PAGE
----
Don’t get overlooked for the job you are perfect for. Here’s Harvest’s lists of Resume “do and don’ts”

Are you worried you’re being looked over for jobs you feel very qualified for?

Do you feel confident that your resume truly represents you and your capabilities?

How is your resume layout? Clear, concise, to the point?


You would be stunned to know that many hiring managers and recruitment consultants skim resumes! Often such individuals would spend 2 minutes or less making a decision to interview.

With so much to show with so little time you need to be confident that your resume has the key data to jump off the page and bring you through to interview.


How do you do this?

Let’s look at the essentials a Resume must have:

  1. Essential information – This includes your name, contact details (phone, email and address), qualifications and other relevant courses, skills – hard and soft, bullet pointed and your employment history, outlining dates, your employer and your role, starting from the most current to the most historical. You will have no more than 10 years outlined in detail responsibilities and achievements and if you see your employment prior just note the dates, the employer and the title of the role.
  2. Tailor your resume to the role you are applying for. When recruiters see any sign it’s a rehash or you’ve sent a resume for a different role it’s an immediate turnoff. Even if you have overlapping skills it doesn’t bode well. Also, make sure you can say I can do this job. Do not apply for anything you are not qualified for. Many recruiters have multiple jobs and if they see you “spraying” your resume across a host of different jobs you won’t be considered for any as you are perceived as not knowing what you are looking for.
  3. Get your formatting right. Do not go fancy powerpoints at the early stages. If you are in a creative career the recruiter will ask for a portfolio. The best document to draft your resume in is word. The best font is Arial 10 or Arial 11. Why? If you’re going through a recruiter, they will write a report for the client. Most recruitment firms use Arial 11 or 12 so you’re not deemed hard work to get to a client. Plus Arial is a clear font that is very readable in business transcripts. The less obstacles you have in representation or interpretation of your skills the better.
  4. Show your propensity to move if you are applying from a different location. If you have recently arrived in Australia, list your visa. Many employers will look in their own backyard first so those in different locations go to the next group under consideration. By calling the desire to relocate early you will be included in the first group.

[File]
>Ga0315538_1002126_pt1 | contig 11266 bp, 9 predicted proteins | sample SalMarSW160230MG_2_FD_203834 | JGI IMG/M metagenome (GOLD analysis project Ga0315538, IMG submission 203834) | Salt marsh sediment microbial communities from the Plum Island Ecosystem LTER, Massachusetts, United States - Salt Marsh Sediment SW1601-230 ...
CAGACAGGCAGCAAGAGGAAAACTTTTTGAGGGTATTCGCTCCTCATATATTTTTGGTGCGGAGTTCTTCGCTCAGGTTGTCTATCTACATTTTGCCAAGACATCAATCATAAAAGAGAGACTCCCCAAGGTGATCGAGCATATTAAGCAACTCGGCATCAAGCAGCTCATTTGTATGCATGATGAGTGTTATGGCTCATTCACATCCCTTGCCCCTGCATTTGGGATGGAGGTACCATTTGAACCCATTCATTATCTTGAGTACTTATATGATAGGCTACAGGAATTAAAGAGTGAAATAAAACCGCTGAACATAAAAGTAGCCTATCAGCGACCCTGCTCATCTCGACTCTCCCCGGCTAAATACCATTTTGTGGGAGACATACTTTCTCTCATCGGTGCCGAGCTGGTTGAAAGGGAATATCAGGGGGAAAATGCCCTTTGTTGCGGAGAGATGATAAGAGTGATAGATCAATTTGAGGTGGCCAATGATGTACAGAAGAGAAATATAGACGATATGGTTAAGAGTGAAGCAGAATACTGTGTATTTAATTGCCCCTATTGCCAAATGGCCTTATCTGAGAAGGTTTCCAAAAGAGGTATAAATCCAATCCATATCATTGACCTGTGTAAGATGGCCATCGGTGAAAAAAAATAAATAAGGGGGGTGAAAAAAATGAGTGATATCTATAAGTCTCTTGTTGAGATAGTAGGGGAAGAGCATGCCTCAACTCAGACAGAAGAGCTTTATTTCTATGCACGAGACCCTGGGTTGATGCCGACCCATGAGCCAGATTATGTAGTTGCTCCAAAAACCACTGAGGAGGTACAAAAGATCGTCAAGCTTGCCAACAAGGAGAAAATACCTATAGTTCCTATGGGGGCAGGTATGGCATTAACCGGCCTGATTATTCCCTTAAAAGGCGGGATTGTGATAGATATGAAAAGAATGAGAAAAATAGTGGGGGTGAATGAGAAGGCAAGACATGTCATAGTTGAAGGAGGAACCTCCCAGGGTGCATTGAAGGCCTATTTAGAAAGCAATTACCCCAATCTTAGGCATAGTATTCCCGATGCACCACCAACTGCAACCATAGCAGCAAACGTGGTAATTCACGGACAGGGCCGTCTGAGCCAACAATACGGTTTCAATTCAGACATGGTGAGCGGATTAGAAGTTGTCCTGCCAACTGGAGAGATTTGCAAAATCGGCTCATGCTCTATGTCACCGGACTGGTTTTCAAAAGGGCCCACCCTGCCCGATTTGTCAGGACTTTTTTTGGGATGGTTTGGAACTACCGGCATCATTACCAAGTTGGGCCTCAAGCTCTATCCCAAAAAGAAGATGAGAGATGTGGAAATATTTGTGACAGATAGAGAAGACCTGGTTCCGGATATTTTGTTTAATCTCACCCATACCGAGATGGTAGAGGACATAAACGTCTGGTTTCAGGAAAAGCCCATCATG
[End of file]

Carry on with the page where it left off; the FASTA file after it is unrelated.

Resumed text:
5. Include URL’s if you see they are of benefit.


Now for big Don’ts

  1. Put marital, family, religious or sexual orientation
  2. Put date of birth
  3. Include a photo. These first three lead to unconscious bias by the recruiter and/or hiring manager. While we cannot discriminate against these areas, often employers unconsciously do this so any reference, unless you see it as extremely relevant to the role or industry in question, should be avoided.
  4. Give a personal life story – you will waste the recruiters time and they may overlook important aspects if they are wading through a story to get to the key matches with of your skills and experience with the role being hired.
  5. Add unnecessary content. Again look at the role you are applying for. Ask. Will this information be of benefit to the role? If not, avoid it.
  6. Be too generic. If a hiring manager can’t see the overlap and it’s too hard to get to the essence of what you are saying, you will be deemed not right. Make sure your experience and achievements is outlined clearly and succinctly.
  7. Include referees unless asked. Sound references are worth their weight in gold. You don’t want them called on any and every job. Also, be mindful of their privacy and they won’t want to be called out of the blue if your resume was to fall into different hands.
  8. Talk in the first person – especially when applying through agencies. Too many “I haves” in a resume makes it difficult to be referred as these need to be formatted out of a resume when an agency refers you on to a client.


Good luck as you write your resume.

If you need help writing your resume, contact Harvest Careers, we can help. t: 1300 363 128



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